The categorical approach isn’t going anywhere. That is clear from the Supreme Court’s majority opinion in Mellouli v. Lynch, No. 13-1034, slip op. (June 1, 2015), released this morning. Led by Justice Ginsburg, the seven justices in the majority took a firm line on the BIA’s decision to deviate from the time-tested categorical approach to statutory analysis used to determine whether a particular conviction results in deportability. The Board was wrong to do that, the Court explained, and thus reversed the Eighth Circuit’s decision affirming the Board.
Along with seven other academics and practitioners, I’ve analyzed this case (formerly called Mellouli v. Holder) at length in an online symposium at crImmigration.com. Two of those contributors—Alina Das and Jennifer Lee Koh—were cited by the majority opinion today. One other—Kate Evans—was part of the legal team representing Mr. Mellouli. Symposium essays written prior to oral arguments explaining what was at stake in Mellouli are available here. Essays analyzing the Court’s decision will follow in the coming days.
The key issue in the case turned out to be what most expected: a discrepancy between state and federal drug laws. At the time of Mellouli’s conviction, Kansas criminalized possession of nine substances that federal law did not. Id. at 3. As is typical, the state prosecutor wasn’t required to provide proof that Mellouli possessed any substance listed in 21 U.S.C. § 802.
Complicating matters, Mr. Mellouli was not convicted of possession of any drug. Instead, he was convicted of possession of drug paraphernalia under Kansas law. Based on this conviction, he was ordered deported (and in fact deported) for having been convicted of an offense “relating to a controlled substance (as defined in section 802 of Title 21” of the U.S. Code. See INA § 237(a)(2)(B)(i), 8 U.S.C. § 1227(a)(2)(B)(i).
Unlike Kansas, federal law criminalizes selling or engaging in a commercial transaction involving drug paraphernalia, but it doesn’t criminalize possession of drug paraphernalia alone. Moreover, federal law doesn’t consider common household items to be drug paraphernalia. Kansas law does this too—in fact, the paraphernalia that got Mellouli into trouble was his sock, inside of which he had four Adderall tablets. Mellouli, No. 13-1034, slip op. at 4.
The Supreme Court concluded that this was not sufficient to render Mr. Mellouli deportable. Fatal to the federal government’s efforts was the fact that the state prosecutor hadn’t been required to show that Mr. Mellouli was concealing a substance criminalized under federal law (Mellouli acknowledged that it was Adderall, but the prosecutor didn’t prove this to the state court). Under the well-established categorical approach, immigration courts “look to the statutory definition of the offense of conviction, not to the particulars of an alien’s behavior.” Id. at 6 (citing Alina Das, The Immigration Penalties of Criminal Convictions: Resurrecting Categorical Analysis in Immigration Law, 86 N.Y.U. Law Review 1669, 1701, 1746 (2011)). “By focusing on the legal question of what a conviction necessarily established, the categorical approach ordinarily works to promote efficiency, fairness, and predictability in the administration of immigration law.” Mellouli, No. 13-1034, slip op. at 7 (citing Jennifer Lee Koh, The Whole Better than the Sum: A Case for the Categorical Approach to Determining the Immigration Consequences of Crime, 26 Georgetown Immigration Law Journal 257, 295-310 (2012)).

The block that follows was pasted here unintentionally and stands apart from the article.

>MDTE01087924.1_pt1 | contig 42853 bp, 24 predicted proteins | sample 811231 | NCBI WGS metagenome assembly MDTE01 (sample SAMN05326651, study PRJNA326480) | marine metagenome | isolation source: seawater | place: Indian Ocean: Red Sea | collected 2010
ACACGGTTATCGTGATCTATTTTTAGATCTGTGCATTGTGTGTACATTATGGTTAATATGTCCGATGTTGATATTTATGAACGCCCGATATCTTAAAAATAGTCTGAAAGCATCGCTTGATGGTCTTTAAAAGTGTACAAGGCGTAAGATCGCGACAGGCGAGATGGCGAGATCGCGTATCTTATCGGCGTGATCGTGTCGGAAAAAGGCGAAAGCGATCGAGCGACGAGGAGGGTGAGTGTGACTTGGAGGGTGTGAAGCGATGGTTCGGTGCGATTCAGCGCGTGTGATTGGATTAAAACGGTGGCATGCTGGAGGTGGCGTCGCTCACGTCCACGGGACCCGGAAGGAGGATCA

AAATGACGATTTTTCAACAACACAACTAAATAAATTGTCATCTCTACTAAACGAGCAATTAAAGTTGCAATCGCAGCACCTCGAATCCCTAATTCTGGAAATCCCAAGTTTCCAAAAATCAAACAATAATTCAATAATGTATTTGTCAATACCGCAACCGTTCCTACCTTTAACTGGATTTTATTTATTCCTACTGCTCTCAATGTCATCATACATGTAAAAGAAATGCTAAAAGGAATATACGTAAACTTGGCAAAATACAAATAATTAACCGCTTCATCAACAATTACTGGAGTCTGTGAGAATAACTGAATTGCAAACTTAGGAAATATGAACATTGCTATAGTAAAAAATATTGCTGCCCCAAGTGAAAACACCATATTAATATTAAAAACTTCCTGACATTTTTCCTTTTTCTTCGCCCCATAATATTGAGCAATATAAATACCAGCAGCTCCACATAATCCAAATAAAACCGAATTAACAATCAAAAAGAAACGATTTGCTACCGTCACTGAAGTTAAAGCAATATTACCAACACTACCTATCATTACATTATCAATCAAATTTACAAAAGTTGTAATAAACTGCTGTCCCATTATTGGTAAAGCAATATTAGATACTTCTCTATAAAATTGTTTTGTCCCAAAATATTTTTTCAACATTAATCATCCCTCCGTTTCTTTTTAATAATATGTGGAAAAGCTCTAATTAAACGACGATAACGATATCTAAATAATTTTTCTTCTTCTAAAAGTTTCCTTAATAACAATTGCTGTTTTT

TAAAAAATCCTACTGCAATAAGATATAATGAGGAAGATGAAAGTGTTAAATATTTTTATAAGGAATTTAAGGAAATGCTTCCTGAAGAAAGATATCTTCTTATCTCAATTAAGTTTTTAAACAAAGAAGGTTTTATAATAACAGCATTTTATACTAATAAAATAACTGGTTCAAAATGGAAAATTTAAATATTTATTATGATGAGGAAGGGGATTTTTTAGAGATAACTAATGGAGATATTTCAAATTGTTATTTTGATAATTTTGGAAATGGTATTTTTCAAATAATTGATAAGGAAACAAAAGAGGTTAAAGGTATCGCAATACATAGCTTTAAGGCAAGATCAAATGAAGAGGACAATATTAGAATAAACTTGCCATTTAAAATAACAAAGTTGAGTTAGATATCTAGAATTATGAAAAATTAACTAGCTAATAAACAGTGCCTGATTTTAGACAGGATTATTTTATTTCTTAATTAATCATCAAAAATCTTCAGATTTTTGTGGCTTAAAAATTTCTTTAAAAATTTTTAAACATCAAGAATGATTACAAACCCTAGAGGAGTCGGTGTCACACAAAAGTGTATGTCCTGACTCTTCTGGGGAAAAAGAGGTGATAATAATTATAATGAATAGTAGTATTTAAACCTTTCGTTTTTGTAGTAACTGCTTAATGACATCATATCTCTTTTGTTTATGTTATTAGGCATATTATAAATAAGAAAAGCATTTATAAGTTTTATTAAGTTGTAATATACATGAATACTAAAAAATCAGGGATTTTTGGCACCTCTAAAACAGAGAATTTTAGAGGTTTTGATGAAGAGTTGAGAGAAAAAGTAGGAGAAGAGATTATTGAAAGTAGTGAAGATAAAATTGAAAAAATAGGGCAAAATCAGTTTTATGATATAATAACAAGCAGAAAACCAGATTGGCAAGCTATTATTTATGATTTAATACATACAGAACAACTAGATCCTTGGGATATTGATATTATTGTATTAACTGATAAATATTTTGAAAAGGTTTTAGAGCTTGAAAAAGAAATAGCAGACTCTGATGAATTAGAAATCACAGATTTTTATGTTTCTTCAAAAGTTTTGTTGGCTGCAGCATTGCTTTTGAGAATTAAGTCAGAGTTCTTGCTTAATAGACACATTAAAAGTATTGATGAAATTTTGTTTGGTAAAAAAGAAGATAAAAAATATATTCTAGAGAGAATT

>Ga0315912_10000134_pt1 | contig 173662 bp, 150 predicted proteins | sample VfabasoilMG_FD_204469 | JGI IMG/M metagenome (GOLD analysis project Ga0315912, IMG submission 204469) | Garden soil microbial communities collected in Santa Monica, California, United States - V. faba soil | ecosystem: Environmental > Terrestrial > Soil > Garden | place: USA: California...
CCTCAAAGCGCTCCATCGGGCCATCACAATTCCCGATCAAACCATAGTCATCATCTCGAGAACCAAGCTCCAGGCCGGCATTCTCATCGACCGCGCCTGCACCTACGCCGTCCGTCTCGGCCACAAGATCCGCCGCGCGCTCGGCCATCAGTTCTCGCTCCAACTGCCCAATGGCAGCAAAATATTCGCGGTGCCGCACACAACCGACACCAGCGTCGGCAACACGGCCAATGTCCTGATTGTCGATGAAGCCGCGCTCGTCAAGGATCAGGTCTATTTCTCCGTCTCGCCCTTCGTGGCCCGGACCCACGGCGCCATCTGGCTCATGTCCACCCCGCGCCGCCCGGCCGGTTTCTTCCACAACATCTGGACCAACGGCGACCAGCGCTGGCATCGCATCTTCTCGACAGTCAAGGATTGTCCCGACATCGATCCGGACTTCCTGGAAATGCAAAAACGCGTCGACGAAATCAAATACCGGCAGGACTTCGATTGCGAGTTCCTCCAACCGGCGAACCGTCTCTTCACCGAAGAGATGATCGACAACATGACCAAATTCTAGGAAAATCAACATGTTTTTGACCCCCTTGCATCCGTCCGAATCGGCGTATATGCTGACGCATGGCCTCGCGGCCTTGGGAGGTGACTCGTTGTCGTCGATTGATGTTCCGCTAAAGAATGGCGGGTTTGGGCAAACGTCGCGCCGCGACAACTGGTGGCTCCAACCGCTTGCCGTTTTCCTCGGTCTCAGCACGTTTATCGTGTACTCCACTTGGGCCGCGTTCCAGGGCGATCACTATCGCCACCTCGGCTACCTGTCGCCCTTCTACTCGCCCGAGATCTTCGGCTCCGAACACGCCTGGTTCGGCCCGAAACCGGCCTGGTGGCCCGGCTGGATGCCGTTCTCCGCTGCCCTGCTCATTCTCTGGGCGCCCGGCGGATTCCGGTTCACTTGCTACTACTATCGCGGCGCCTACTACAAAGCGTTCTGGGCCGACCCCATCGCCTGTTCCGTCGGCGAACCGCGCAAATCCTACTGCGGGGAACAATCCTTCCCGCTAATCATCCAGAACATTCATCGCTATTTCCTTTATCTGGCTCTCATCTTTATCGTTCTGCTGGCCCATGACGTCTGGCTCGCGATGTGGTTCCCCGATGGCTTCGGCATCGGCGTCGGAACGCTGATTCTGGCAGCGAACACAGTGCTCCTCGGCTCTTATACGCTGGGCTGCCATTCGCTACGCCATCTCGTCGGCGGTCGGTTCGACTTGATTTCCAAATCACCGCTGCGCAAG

The BIA’s decision to depart from that analytical framework “makes scant sense,” the Court concluded. Mellouli, No. 13-1034, slip op. at 11. To do so would lead to the “incongruous” result “that an alien is not removable for possessing a substance controlled only under Kansas law, but he is removable for using a sock to contain that substance.” Id.
Refusing to follow along, the Court emphasized “that Congress and the BIA have long required a direct link between an alien’s crime of conviction and a particular federally controlled drug.” Id. at 13. After today’s decision that remains untouched. In the Court’s words, “to trigger removal under § 1227(a)(2)(B)(i) [INA § 237(a)(2)(B)(i)], the Government must connect an element of the alien’s conviction to a drug ‘defined in [§ 802]’.” Id. at 14. In effect, the Court’s opinion simply corrects the BIA’s misstep and returns the law what it has long been.
The majority’s opinion suggests several members of the Court are losing patience with the BIA’s repeated attempts to erode the categorical approach. The majority, for exampled, quoted Das’s insightful article unearthing the long history of courts applying the categorical approach in immigration cases as far back as the early twentieth century. Id. at 6. It relied on Koh to make the point that there are several very good reasons Congress tied deportability to a conviction. Id. at 7.
The Court has made similar points in past decisions, but still the federal government—through the Justice Department’s BIA and the attorneys who represent it before the federal courts—tries to chip away at this old and prudentially sound analytical method. And the Court continues to reject those attempts. Indeed, in a footnote, the majority framed the Court’s one major departure from the standard categorical approach, Nijhawan v. Holder, 557 U.S. 29 (2009), as “atypical,” suggesting lower courts, including the BIA, should not extend it to other contexts. Mellouli, No. 13-1034, slip op. at 5 n.3.
Justice Thomas wrote a dissenting opinion, which Justice Alito joined.
More analyses of Mellouli will appear on crImmigration.com later this week as part of the online symposium of major crimmigration law cases.
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